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Investigating Missing SQL Indexes to Increase Performance

Author: Eric Russo | | December 12, 2013

If your organization uses a relational database, chances are it relies on an SQL server.

Although there are companies with products bearing this name, here we use the term generically for those database management systems able to respond to queries from client machines that are formatted in SQL.

If you’re trying to troubleshoot or take on some performance tuning for your SQL server database, one of the issues may result from missing indexes.

An index stores data in the database logically. Indexes can be used for optimizing operations. They can, for example, be created across partitions. These different choices contribute to the database’s performance. A database administrator with a good understanding of how indexes work enables that administrator to improve database response time and performance as well as the end-user’s experience.

So why not insure your database is fully indexed from the outset? Microsoft’s Tom Mills explains:

“Over-indexing a database table can lead to bigger performance problems such as having to update more indexes during write operations. The Missing Indexes report is useful for identifying candidates for new indexes. Index tuning is still a practice that requires as much art as automation.”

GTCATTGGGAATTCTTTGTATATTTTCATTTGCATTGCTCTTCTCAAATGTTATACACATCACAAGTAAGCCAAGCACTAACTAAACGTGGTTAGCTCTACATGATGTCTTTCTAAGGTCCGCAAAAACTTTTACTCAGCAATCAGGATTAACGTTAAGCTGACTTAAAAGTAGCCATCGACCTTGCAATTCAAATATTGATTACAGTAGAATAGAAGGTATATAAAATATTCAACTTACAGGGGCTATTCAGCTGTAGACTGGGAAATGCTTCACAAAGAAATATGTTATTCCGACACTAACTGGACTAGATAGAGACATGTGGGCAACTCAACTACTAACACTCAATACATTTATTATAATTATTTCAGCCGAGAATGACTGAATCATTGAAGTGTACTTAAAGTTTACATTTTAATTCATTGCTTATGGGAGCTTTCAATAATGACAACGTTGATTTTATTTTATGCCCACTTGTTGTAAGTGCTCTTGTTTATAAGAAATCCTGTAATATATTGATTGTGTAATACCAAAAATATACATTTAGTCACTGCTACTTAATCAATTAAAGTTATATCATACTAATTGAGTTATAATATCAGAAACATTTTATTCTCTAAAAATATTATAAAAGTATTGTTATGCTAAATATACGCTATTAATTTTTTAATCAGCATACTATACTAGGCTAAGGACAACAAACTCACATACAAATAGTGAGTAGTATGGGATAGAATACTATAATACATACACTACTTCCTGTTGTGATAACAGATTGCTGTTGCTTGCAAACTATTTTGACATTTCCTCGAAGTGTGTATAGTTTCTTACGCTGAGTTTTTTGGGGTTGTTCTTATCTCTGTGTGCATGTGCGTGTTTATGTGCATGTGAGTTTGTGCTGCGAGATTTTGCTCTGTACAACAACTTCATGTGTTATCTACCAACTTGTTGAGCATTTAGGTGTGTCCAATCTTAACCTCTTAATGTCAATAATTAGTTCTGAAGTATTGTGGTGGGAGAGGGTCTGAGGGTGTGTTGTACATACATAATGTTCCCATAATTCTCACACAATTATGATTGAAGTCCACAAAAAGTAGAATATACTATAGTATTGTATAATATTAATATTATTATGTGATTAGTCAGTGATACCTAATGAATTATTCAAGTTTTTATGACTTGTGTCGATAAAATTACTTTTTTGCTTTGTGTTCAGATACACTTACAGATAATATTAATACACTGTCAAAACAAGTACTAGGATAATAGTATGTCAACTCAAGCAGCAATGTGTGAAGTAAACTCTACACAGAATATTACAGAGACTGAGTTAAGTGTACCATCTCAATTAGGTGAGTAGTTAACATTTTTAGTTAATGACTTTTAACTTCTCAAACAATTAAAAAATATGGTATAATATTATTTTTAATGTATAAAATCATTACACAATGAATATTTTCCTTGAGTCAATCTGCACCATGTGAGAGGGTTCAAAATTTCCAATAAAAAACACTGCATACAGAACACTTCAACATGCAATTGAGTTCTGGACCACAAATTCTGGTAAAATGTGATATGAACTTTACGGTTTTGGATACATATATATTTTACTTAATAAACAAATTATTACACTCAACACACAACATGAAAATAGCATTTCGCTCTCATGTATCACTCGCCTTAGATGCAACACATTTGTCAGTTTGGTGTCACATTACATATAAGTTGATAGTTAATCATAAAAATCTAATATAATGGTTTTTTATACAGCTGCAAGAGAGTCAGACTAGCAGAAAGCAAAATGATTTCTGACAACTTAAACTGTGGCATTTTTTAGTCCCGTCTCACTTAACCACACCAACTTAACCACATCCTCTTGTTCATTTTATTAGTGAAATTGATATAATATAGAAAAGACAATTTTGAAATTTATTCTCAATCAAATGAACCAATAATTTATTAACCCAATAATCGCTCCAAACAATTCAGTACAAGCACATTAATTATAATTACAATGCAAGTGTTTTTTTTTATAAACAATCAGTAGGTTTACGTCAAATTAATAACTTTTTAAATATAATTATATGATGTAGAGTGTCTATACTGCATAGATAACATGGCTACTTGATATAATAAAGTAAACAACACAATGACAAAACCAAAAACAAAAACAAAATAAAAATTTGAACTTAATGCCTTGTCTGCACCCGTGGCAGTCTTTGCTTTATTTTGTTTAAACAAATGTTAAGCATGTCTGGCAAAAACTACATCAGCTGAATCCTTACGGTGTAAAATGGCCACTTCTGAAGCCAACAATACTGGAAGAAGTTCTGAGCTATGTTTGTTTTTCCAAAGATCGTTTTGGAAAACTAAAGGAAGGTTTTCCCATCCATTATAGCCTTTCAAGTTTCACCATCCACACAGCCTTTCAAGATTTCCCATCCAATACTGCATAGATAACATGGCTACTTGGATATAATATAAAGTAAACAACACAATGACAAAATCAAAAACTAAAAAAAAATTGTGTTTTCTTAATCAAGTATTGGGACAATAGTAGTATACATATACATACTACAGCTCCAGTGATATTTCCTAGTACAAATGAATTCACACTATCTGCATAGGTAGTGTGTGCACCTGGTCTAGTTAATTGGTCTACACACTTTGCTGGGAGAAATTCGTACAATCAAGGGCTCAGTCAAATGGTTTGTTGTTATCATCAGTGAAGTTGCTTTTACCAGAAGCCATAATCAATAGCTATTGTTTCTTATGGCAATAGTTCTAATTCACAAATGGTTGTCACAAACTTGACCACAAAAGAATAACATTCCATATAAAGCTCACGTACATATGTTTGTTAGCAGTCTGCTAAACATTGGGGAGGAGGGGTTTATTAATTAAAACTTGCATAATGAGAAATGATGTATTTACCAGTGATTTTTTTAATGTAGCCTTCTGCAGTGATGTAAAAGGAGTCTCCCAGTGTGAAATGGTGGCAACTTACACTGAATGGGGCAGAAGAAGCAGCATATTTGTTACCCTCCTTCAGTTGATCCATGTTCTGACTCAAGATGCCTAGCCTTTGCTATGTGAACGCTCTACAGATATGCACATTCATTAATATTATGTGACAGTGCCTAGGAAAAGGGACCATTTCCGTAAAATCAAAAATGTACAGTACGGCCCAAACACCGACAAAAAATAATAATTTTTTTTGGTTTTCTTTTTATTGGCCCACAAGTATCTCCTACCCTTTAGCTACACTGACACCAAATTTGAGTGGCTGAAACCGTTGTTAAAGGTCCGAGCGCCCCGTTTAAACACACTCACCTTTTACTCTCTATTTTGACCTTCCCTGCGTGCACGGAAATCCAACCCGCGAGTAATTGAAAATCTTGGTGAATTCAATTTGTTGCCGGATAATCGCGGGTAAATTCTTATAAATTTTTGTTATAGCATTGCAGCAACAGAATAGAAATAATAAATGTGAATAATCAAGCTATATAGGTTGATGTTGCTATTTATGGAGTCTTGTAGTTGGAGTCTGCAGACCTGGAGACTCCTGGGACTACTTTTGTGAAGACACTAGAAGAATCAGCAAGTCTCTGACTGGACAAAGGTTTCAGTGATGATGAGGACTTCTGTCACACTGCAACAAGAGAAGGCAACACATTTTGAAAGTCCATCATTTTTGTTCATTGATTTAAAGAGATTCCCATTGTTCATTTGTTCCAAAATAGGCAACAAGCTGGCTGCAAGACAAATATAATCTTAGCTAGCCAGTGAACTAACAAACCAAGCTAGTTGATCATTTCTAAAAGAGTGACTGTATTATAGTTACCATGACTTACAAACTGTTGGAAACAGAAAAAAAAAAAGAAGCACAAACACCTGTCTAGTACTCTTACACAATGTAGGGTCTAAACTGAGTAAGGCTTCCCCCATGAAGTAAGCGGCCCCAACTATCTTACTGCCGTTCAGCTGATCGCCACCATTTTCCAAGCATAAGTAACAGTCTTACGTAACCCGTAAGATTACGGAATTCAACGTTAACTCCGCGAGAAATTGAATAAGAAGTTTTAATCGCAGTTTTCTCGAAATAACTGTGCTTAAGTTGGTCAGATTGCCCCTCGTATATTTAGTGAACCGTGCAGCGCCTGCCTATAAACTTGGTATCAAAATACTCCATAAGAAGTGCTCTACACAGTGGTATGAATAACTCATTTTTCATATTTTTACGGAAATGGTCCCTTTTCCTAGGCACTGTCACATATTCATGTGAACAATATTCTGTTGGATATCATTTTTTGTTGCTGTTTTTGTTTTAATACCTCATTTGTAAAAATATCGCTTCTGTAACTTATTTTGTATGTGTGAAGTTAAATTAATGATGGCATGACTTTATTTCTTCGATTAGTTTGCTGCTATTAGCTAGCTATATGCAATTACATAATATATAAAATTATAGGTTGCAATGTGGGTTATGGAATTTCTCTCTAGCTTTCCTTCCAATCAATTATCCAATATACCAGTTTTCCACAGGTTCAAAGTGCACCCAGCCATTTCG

You should be able to easily determine those missing indexes by using dynamic management views (DMV). From this point, proceed with care to prevent compounding the problem by adding indexes. SQL Server Pro advises:

“Don’t just take the information from the DMVs and create all the specified indexes. The reported indexes should be compared against the indexes that already exist in the database to ensure that duplicate indexes aren’t being created. Duplicate indexes can lead to additional writes, updates, and deletes, causing performance problems.”

Running a query is a better strategy for evaluating missing indexes. This approach pinpoints the issue on the specific database on which the query is being run. Mills adds:

“The Missing Indexes report can be useful to sift through the data in the missing indexes DMVs to find the top 10 or 20 necessary missing indexes. Be aware that the missing index process can potentially generate a lot of data. Many production databases will rack up several hundred missing indexes within a day or so of operation.”

As Kimberly L. Tripp, writing on, observes, “[I]ndexing for performance is really about finding the right balance between too many and too few indexes, as well as trying to get more from the indexes that you do keep.”

Want to optimize your organization’s SQL server’s indexes and need experienced assistance? We can help you evaluate and fine-tune your database performance. Datavail experts can answer questions about your challenges by phone, but we are also available 24x7x365 through our online chat system.

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